Shield law counterpoint: ‘I opposed the federal shield then, and I oppose it now’

Like any complicated issue, the proposed shield law has its pros and cons, and not every journalist agrees it’s the best approach to protecting press rights. The Society of Professional Journalists supports transparency and encourages a robust discussion to bring the best ideas to light. Mac McKerral, former SPJ president and an associate professor of journalism at Western Kentucky University, has opposed a federal shield for a decade and explains why in this column. Members are encouraged to continue the discussion, and from this discussion we can all be better informed and heard.

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  • Scott B.

    For multimedia reporting, it’s no contest, IMO. Twitter is fine for posting links and (often) pithy, barely literate remarks in real time, but Facebook is infinitely more useful for adding context and depth without the need to click on links to understand what’s going on. On Facebook, you can write full paragraphs, if necessary. You can write a PROPER caption for photos and explain the relevance of a video. You can view and/or listen to media without any extra clicks, yet STILL offer a link for further engagement. The pesky algorithms on Facebook is the downside, but frankly, I’ve never had a problem following breaking news on Facebook. Also, I think we need to discuss the real dangers of following real-time tweets. Minute-by-minute Tweets can be misleading and inaccurate, and they often confuse and agitate rather than enlighten. Question: can’t you create and search for hashtags on Facebook, too? Personally, I think Twitter is just too limited as the social media platform of choice for ethical journalism.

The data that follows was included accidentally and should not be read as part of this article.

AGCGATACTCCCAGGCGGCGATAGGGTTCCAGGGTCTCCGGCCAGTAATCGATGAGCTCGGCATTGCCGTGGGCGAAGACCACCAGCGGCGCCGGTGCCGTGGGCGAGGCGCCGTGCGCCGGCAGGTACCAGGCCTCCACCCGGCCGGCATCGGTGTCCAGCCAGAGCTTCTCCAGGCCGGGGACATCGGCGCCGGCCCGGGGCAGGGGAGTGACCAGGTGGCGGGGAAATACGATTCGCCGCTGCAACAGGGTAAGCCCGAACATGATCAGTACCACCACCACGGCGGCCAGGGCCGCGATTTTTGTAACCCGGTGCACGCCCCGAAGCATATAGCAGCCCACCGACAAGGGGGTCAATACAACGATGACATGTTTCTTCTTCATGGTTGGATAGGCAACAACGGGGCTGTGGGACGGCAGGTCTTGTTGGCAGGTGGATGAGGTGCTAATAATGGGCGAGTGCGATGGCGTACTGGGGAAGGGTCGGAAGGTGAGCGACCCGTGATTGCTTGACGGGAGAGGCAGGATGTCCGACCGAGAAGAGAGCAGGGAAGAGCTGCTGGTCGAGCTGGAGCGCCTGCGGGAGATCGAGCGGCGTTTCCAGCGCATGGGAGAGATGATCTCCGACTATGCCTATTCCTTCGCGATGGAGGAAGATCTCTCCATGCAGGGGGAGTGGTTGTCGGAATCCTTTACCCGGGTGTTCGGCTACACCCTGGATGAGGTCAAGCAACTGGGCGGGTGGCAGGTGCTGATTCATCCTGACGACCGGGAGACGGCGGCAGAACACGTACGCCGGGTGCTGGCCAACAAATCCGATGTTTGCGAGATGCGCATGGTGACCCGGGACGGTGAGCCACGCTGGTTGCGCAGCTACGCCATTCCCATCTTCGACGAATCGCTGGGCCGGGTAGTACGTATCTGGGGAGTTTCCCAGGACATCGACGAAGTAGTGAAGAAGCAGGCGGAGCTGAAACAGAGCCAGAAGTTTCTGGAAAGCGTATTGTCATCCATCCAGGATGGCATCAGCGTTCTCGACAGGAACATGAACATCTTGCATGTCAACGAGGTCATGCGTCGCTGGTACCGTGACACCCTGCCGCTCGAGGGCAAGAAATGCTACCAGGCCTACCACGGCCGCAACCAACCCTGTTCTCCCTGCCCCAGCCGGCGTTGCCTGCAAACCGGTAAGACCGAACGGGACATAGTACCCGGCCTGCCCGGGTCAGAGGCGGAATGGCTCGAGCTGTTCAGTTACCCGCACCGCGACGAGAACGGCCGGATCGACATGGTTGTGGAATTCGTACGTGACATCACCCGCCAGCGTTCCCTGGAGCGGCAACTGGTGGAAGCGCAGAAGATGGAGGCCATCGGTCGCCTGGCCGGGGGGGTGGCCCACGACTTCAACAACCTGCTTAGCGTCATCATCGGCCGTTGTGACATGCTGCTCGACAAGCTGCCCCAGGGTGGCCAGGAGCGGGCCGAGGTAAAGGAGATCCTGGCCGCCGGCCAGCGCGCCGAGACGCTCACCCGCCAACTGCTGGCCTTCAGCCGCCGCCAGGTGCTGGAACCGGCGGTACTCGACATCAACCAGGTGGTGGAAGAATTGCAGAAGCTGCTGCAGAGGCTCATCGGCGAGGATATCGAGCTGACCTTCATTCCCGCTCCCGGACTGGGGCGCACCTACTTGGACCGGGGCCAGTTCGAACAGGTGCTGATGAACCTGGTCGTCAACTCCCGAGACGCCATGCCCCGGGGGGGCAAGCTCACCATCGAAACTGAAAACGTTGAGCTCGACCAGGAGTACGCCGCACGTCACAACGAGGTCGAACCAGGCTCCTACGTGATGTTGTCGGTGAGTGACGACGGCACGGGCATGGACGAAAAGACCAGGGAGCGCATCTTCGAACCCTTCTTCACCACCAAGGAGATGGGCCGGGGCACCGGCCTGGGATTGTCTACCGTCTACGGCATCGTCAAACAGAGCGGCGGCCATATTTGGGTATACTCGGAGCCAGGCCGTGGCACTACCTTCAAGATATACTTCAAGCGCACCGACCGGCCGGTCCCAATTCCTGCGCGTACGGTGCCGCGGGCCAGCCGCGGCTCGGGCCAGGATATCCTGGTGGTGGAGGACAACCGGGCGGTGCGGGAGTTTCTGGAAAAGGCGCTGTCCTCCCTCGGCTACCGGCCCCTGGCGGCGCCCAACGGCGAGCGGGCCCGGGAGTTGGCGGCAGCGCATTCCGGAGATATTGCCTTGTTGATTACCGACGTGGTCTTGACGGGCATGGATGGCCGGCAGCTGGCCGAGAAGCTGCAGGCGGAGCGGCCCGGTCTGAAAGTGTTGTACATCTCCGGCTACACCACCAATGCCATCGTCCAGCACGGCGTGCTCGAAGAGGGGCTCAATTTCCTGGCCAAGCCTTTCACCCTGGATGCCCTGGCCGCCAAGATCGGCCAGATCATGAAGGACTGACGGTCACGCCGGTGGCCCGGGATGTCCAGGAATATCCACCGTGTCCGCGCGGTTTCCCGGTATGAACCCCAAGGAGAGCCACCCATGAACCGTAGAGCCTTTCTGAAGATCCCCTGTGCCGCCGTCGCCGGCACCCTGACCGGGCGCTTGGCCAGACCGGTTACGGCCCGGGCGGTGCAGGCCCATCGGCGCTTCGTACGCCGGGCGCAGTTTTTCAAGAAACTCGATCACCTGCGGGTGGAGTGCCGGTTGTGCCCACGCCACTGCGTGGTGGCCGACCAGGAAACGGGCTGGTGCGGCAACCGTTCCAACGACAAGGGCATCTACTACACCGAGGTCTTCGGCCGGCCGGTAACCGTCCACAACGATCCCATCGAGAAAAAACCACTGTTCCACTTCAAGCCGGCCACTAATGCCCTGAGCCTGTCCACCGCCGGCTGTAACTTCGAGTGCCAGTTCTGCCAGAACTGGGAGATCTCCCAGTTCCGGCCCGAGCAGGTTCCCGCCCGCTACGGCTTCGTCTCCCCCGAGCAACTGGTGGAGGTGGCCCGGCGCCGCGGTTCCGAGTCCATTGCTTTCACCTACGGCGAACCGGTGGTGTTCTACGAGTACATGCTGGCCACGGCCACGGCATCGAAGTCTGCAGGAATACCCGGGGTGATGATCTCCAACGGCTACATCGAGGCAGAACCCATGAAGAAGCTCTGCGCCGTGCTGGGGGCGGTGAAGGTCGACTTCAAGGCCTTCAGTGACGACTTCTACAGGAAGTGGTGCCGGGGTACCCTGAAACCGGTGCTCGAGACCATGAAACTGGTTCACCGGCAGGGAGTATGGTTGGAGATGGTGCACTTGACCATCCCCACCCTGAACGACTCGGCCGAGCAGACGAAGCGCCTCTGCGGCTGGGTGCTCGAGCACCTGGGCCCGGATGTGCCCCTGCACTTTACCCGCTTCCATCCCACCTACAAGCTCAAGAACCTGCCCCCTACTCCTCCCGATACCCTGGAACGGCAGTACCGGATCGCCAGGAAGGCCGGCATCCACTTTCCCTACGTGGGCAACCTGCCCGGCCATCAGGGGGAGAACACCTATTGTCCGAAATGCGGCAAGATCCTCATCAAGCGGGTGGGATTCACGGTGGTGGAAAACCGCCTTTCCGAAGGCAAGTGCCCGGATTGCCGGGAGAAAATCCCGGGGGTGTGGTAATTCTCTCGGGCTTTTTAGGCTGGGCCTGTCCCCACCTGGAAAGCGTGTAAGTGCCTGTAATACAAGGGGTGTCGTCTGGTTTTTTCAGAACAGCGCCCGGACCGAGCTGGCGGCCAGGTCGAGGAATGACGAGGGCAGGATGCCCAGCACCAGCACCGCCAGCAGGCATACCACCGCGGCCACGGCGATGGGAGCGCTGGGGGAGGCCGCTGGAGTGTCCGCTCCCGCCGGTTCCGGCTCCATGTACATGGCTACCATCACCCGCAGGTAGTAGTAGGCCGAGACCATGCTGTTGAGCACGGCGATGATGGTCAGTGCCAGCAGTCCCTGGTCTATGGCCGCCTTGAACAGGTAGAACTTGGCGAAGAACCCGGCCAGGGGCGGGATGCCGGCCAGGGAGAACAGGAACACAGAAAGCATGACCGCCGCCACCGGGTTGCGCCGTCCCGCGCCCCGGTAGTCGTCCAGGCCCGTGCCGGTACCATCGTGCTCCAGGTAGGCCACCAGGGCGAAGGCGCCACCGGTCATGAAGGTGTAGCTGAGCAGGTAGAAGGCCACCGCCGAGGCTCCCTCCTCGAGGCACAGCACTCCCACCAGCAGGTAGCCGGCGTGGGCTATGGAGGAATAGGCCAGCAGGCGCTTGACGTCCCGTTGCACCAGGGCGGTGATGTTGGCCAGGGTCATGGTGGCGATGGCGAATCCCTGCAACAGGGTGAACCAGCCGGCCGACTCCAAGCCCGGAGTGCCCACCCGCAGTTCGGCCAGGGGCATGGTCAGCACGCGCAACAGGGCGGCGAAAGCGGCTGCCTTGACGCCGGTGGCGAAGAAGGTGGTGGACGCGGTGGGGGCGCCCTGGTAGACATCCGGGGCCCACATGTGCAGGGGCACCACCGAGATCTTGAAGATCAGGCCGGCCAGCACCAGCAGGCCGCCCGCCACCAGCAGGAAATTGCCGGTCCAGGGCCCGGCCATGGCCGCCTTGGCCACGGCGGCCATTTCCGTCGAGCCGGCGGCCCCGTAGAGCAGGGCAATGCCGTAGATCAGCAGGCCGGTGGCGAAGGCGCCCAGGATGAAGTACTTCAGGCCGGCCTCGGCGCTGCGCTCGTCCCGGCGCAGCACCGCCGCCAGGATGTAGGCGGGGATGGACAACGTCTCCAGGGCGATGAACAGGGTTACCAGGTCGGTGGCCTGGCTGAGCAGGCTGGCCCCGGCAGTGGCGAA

• MK3401

    When I think of Twitter, I think of a loud cocktail party in which interesting people are having fascinating conversations all competing at the same time. So much distraction. When I think of FB, I see more orderly but still fragmented conversations, like when people whisper opinions to each other while watching a movie.

    Time and entrepreneurialship will figure out how to combine the power of both into one or more likely a handful of products that engage the greatest number of readers and allows them to debate what they read. That battle was waged on paper among the NYT, Washington Post and Wall Street Journal before the most recent technology disruption. The scrum continues on digital. It is the nature of publishing, no?

    Google News seems to have the goods, but doesn’t seem to get it, although that sounds naive even to me as a I write it. Interesting features I see emerging disparately and worth a look are AJE’s The Stream and TPM’s The Hive. Arts and Letters Daily has been a treat for a long time. The comments sections, my favorite, seem to be an untapped goldmine because editors are afraid of getting in between the jaws of a dogfight.

  • MK3401


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